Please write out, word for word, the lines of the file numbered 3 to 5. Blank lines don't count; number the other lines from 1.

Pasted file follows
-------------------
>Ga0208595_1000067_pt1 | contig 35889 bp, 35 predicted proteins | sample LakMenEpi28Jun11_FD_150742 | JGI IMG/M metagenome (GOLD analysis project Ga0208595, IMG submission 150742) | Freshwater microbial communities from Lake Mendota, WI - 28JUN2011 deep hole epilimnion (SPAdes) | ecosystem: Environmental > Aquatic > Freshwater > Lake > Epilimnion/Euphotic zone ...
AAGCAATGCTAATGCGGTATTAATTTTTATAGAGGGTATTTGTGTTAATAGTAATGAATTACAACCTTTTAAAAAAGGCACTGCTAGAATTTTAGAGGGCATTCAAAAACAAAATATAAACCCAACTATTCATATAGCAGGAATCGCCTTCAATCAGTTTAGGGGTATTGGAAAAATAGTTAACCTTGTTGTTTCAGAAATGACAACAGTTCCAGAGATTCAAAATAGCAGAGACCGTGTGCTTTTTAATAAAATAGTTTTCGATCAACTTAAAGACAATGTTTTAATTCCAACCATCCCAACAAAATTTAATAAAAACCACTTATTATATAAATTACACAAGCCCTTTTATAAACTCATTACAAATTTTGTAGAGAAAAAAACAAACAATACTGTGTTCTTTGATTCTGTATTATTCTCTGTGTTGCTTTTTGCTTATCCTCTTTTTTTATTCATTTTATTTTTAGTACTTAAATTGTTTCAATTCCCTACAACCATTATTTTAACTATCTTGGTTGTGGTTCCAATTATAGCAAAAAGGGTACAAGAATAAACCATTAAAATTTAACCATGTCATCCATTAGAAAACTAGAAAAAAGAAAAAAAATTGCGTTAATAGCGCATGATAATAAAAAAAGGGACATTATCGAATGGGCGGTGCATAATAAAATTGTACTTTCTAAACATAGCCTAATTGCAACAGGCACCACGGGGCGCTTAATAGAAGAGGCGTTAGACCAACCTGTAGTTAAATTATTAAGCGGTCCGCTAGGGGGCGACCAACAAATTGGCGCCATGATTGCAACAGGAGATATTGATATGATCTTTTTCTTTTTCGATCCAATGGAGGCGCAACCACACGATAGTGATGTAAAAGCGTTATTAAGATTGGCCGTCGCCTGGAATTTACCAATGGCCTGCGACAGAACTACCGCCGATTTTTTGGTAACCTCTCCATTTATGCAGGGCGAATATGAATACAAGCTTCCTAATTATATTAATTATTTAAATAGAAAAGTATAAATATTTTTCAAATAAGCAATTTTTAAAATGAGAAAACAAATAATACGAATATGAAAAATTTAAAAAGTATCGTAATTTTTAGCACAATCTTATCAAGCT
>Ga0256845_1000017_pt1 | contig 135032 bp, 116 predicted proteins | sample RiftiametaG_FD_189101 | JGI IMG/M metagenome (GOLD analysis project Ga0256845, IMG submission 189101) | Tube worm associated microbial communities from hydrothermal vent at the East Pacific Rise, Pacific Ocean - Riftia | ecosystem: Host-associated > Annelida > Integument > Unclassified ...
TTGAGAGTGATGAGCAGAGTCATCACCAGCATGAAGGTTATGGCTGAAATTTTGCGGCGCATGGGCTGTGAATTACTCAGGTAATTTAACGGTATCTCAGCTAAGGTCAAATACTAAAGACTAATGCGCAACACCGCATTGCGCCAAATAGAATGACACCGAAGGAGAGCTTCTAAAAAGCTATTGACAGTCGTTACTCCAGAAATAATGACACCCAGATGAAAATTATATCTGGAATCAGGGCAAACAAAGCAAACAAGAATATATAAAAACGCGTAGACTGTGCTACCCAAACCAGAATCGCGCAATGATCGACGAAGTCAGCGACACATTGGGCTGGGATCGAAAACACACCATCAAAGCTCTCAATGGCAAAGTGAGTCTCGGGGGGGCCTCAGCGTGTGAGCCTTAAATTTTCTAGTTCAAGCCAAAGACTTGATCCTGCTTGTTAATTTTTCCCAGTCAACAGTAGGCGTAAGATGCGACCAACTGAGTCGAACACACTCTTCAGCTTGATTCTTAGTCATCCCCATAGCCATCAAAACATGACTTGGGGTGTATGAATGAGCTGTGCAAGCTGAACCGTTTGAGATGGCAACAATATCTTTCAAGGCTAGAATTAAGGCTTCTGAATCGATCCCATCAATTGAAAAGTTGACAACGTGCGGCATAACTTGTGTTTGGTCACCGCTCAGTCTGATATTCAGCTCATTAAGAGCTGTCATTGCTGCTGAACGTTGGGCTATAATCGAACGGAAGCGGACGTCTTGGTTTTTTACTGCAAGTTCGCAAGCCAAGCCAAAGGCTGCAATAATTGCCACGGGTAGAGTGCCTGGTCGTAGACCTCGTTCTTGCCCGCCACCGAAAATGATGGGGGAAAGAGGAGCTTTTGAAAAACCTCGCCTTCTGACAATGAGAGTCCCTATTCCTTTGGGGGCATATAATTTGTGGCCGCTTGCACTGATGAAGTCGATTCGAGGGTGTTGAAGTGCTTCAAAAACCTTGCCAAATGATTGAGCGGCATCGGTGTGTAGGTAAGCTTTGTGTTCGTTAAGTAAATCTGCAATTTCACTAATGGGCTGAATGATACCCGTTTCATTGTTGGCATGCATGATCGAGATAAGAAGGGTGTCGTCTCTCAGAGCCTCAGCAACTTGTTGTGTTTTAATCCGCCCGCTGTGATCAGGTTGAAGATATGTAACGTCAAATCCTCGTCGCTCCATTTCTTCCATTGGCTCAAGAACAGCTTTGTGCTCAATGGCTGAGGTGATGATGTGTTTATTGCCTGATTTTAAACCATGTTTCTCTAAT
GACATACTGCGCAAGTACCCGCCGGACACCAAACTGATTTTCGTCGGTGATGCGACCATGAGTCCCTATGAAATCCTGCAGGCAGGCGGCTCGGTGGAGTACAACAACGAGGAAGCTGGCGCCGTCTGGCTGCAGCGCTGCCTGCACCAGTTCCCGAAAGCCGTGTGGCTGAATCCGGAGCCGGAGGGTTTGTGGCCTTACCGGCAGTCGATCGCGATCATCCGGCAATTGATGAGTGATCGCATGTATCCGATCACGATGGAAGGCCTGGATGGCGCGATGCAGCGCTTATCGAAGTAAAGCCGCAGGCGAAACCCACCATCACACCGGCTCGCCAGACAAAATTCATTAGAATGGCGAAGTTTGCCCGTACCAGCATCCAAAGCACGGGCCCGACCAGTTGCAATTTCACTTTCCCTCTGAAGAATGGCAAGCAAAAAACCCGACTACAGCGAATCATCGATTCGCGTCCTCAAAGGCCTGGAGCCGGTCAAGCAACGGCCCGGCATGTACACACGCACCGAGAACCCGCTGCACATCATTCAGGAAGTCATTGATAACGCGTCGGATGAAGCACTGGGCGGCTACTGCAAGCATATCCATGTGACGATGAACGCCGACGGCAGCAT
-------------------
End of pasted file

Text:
>Ga0256845_1000017_pt1 | contig 135032 bp, 116 predicted proteins | sample RiftiametaG_FD_189101 | JGI IMG/M metagenome (GOLD analysis project Ga0256845, IMG submission 189101) | Tube worm associated microbial communities from hydrothermal vent at the East Pacific Rise, Pacific Ocean - Riftia | ecosystem: Host-associated > Annelida > Integument > Unclassified ...
TTGAGAGTGATGAGCAGAGTCATCACCAGCATGAAGGTTATGGCTGAAATTTTGCGGCGCATGGGCTGTGAATTACTCAGGTAATTTAACGGTATCTCAGCTAAGGTCAAATACTAAAGACTAATGCGCAACACCGCATTGCGCCAAATAGAATGACACCGAAGGAGAGCTTCTAAAAAGCTATTGACAGTCGTTACTCCAGAAATAATGACACCCAGATGAAAATTATATCTGGAATCAGGGCAAACAAAGCAAACAAGAATATATAAAAACGCGTAGACTGTGCTACCCAAACCAGAATCGCGCAATGATCGACGAAGTCAGCGACACATTGGGCTGGGATCGAAAACACACCATCAAAGCTCTCAATGGCAAAGTGAGTCTCGGGGGGGCCTCAGCGTGTGAGCCTTAAATTTTCTAGTTCAAGCCAAAGACTTGATCCTGCTTGTTAATTTTTCCCAGTCAACAGTAGGCGTAAGATGCGACCAACTGAGTCGAACACACTCTTCAGCTTGATTCTTAGTCATCCCCATAGCCATCAAAACATGACTTGGGGTGTATGAATGAGCTGTGCAAGCTGAACCGTTTGAGATGGCAACAATATCTTTCAAGGCTAGAATTAAGGCTTCTGAATCGATCCCATCAATTGAAAAGTTGACAACGTGCGGCATAACTTGTGTTTGGTCACCGCTCAGTCTGATATTCAGCTCATTAAGAGCTGTCATTGCTGCTGAACGTTGGGCTATAATCGAACGGAAGCGGACGTCTTGGTTTTTTACTGCAAGTTCGCAAGCCAAGCCAAAGGCTGCAATAATTGCCACGGGTAGAGTGCCTGGTCGTAGACCTCGTTCTTGCCCGCCACCGAAAATGATGGGGGAAAGAGGAGCTTTTGAAAAACCTCGCCTTCTGACAATGAGAGTCCCTATTCCTTTGGGGGCATATAATTTGTGGCCGCTTGCACTGATGAAGTCGATTCGAGGGTGTTGAAGTGCTTCAAAAACCTTGCCAAATGATTGAGCGGCATCGGTGTGTAGGTAAGCTTTGTGTTCGTTAAGTAAATCTGCAATTTCACTAATGGGCTGAATGATACCCGTTTCATTGTTGGCATGCATGATCGAGATAAGAAGGGTGTCGTCTCTCAGAGCCTCAGCAACTTGTTGTGTTTTAATCCGCCCGCTGTGATCAGGTTGAAGATATGTAACGTCAAATCCTCGTCGCTCCATTTCTTCCATTGGCTCAAGAACAGCTTTGTGCTCAATGGCTGAGGTGATGATGTGTTTATTGCCTGATTTTAAACCATGTTTCTCTAAT
GACATACTGCGCAAGTACCCGCCGGACACCAAACTGATTTTCGTCGGTGATGCGACCATGAGTCCCTATGAAATCCTGCAGGCAGGCGGCTCGGTGGAGTACAACAACGAGGAAGCTGGCGCCGTCTGGCTGCAGCGCTGCCTGCACCAGTTCCCGAAAGCCGTGTGGCTGAATCCGGAGCCGGAGGGTTTGTGGCCTTACCGGCAGTCGATCGCGATCATCCGGCAATTGATGAGTGATCGCATGTATCCGATCACGATGGAAGGCCTGGATGGCGCGATGCAGCGCTTATCGAAGTAAAGCCGCAGGCGAAACCCACCATCACACCGGCTCGCCAGACAAAATTCATTAGAATGGCGAAGTTTGCCCGTACCAGCATCCAAAGCACGGGCCCGACCAGTTGCAATTTCACTTTCCCTCTGAAGAATGGCAAGCAAAAAACCCGACTACAGCGAATCATCGATTCGCGTCCTCAAAGGCCTGGAGCCGGTCAAGCAACGGCCCGGCATGTACACACGCACCGAGAACCCGCTGCACATCATTCAGGAAGTCATTGATAACGCGTCGGATGAAGCACTGGGCGGCTACTGCAAGCATATCCATGTGACGATGAACGCCGACGGCAGCAT